Best practices for editing checkout.liquid
If you're on Shopify Plus, then you can get access to the
checkout.liquid layout. However, if you make changes to this layout, then you'll need to manually upgrade it whenever Shopify releases an upgrade.
Document Object Model (DOM) dependency
One of the biggest considerations to make when implementing checkout modifications is how DOM-dependent your code is. As Shopify releases checkout upgrades, the content output by the Liquid drops in
checkout.liquid, and in some cases by the
checkout.liquid content itself, is updated. This means that if your customizations depend on that content, then they could break with new upgrades. It’s always best to minimize DOM dependency to reduce future support debt for your team.
Add custom code
When making changes, you should keep all of the relevant code for a specific customization in a single snippet. This reduces the risk of conflict with other code, and generally makes the code easier to read.
Also, any time that a change is made, it's recommended that you place a comment at the beginning of the change noting who made it, and when.
checkout.liquid, you're more likely to run into issues or conflicts in the checkout, possibly preventing sales, so it's a good idea to wrap your customizations in a killswitch (a theme setting). This allows you to temporarily disable the customization to get the checkout functioning quickly, which gives you time to troubleshoot issues.
General customization approach
In general, the approach for making customizations is the following:
- Create a killswitch theme setting
- Create a snippet to host your customization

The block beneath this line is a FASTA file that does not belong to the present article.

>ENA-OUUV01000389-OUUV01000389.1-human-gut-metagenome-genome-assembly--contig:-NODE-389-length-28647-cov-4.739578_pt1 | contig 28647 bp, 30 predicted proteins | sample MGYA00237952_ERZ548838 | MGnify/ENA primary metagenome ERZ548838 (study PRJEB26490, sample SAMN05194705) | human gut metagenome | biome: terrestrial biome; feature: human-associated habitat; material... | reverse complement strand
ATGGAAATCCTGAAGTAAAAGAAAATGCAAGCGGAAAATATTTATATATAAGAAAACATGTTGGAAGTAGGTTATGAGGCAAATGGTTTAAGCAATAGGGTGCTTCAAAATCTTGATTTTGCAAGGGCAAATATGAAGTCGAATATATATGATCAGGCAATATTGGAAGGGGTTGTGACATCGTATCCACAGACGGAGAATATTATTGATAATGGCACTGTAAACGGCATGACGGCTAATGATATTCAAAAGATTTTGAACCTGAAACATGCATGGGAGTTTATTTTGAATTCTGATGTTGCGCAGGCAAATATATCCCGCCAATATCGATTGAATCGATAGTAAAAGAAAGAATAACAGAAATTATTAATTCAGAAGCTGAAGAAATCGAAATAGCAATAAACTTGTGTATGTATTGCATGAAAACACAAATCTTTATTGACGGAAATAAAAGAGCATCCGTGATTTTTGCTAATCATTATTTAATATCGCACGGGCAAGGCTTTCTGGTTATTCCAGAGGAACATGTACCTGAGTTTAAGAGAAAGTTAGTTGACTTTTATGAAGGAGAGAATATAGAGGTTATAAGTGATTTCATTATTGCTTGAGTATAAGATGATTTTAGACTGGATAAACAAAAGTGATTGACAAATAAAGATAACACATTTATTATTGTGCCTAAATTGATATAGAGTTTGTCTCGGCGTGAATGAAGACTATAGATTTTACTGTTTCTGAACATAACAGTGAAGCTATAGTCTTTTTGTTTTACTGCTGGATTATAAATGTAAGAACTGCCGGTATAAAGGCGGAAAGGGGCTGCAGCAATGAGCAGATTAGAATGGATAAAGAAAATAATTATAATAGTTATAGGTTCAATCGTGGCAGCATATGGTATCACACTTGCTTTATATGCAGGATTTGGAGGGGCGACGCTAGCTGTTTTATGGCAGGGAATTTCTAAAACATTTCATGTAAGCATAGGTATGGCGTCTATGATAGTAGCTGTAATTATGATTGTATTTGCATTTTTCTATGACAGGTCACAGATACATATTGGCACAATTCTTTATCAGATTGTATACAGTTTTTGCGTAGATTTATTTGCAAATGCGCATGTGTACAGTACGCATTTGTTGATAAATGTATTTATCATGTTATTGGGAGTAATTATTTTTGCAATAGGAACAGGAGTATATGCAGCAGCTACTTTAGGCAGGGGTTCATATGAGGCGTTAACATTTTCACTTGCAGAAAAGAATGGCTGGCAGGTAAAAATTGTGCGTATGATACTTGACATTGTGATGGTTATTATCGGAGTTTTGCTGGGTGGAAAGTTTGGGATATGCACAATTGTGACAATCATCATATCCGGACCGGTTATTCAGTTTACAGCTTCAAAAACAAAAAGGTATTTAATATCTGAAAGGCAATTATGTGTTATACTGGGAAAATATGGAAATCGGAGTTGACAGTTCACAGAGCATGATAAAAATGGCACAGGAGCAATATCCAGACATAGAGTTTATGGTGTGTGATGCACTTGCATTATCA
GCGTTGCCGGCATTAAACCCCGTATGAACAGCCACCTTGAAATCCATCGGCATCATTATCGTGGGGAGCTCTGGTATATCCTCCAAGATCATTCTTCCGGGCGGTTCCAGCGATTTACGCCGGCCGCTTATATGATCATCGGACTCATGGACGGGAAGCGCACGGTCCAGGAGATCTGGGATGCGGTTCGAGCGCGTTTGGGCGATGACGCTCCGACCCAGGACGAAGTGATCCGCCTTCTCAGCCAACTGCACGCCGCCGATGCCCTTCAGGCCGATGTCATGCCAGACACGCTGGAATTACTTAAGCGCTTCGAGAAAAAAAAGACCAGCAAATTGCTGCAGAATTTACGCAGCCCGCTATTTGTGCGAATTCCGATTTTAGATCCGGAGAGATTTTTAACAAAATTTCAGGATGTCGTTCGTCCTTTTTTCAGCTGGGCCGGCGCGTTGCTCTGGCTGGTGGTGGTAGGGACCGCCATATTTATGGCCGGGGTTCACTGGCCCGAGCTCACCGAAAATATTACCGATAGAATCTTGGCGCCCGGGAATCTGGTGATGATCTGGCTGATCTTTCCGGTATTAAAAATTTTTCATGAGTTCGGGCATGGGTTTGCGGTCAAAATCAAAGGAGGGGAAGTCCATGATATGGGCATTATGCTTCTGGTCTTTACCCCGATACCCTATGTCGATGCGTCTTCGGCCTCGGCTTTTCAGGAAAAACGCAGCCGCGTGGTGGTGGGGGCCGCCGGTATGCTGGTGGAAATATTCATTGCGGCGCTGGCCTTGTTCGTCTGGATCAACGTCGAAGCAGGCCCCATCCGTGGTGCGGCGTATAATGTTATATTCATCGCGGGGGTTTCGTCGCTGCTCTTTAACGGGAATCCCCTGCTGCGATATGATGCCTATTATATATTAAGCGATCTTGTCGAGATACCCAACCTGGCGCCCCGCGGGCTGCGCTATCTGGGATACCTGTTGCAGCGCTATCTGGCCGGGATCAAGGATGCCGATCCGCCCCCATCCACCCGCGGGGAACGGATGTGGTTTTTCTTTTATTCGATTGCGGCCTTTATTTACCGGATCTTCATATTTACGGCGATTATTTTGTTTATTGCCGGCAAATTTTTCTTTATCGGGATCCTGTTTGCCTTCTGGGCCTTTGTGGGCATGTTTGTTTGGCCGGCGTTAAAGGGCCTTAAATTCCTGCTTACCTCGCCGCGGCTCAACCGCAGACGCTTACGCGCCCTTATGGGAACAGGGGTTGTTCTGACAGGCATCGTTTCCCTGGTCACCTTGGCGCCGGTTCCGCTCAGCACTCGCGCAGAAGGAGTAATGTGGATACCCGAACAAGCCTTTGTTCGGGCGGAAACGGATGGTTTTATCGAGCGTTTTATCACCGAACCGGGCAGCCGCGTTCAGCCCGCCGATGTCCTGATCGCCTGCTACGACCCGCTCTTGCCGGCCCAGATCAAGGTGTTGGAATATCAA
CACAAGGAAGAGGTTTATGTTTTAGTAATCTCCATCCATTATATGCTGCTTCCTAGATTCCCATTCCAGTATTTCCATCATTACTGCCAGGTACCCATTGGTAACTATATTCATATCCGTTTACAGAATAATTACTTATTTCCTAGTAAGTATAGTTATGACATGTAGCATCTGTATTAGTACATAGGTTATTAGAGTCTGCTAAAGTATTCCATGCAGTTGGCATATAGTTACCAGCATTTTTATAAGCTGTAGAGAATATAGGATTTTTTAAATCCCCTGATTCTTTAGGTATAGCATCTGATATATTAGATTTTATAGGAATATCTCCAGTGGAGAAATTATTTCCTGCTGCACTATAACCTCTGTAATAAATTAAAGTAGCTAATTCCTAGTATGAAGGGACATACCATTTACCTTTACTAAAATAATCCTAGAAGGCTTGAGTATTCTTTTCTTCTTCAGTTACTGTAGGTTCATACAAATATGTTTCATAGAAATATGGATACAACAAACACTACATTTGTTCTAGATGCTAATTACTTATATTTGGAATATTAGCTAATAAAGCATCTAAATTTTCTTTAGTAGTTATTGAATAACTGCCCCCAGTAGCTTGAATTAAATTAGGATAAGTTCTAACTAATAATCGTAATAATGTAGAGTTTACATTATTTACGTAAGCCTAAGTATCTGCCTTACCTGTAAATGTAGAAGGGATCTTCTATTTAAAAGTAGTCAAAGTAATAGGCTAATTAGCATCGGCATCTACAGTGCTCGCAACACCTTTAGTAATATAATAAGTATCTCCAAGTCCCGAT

- Include your snippet, wrapped in your killswitch, in
The following examples show a killswitch theme setting and a snippet inclusion wrapped in a conditional based on the killswitch:
In your snippet, you can do the following:
- Use the checkout's version of jQuery
- Watch for the
page:changeevents to set up your customization
- Scope your customization to the appropriate step or page by referencing the following objects:
Many checkout customizations require validating data before allowing the customer to move to the next step. Due to the functionality around the main form submit button, the easiest approach is watch for the
click event on this button, rather than the
submit field on the form. You should also watch for the use of the enter key and re-route that functionality into a
click event on the submit button.
The following examples are commonly requested customizations. They all use the general customization approach as a starting point.
Block the use of specific characters in address fields
To block the use of specific characters in address fields, you need to consider the following cases:
Updates to the associated address fields, such as the
The form submit event.
For each of these cases, execute your validation. For example, you could compare any field values with a Regular Expression (Regex). If the data isn't valid, you can show an error and prevent the default functionality.
Limit the number of characters in address fields
To limit the number of characters in address fields, add a
maxlength attribute to any associated fields, as shown in the following example.
maxlength attribute only prevents additional characters from being entered. To ensure a good user experience, you should add a message that appears when a customer hits the character limit.
Add a required Terms of Service checkbox
To add a required checkbox for agreeing to Terms of Service, create a checkbox on the page, then follow the form submit event to check whether the checkbox has been checked before allowing the customer to proceed. It's also a good idea to use a checkout attribute to save the value of the checkbox.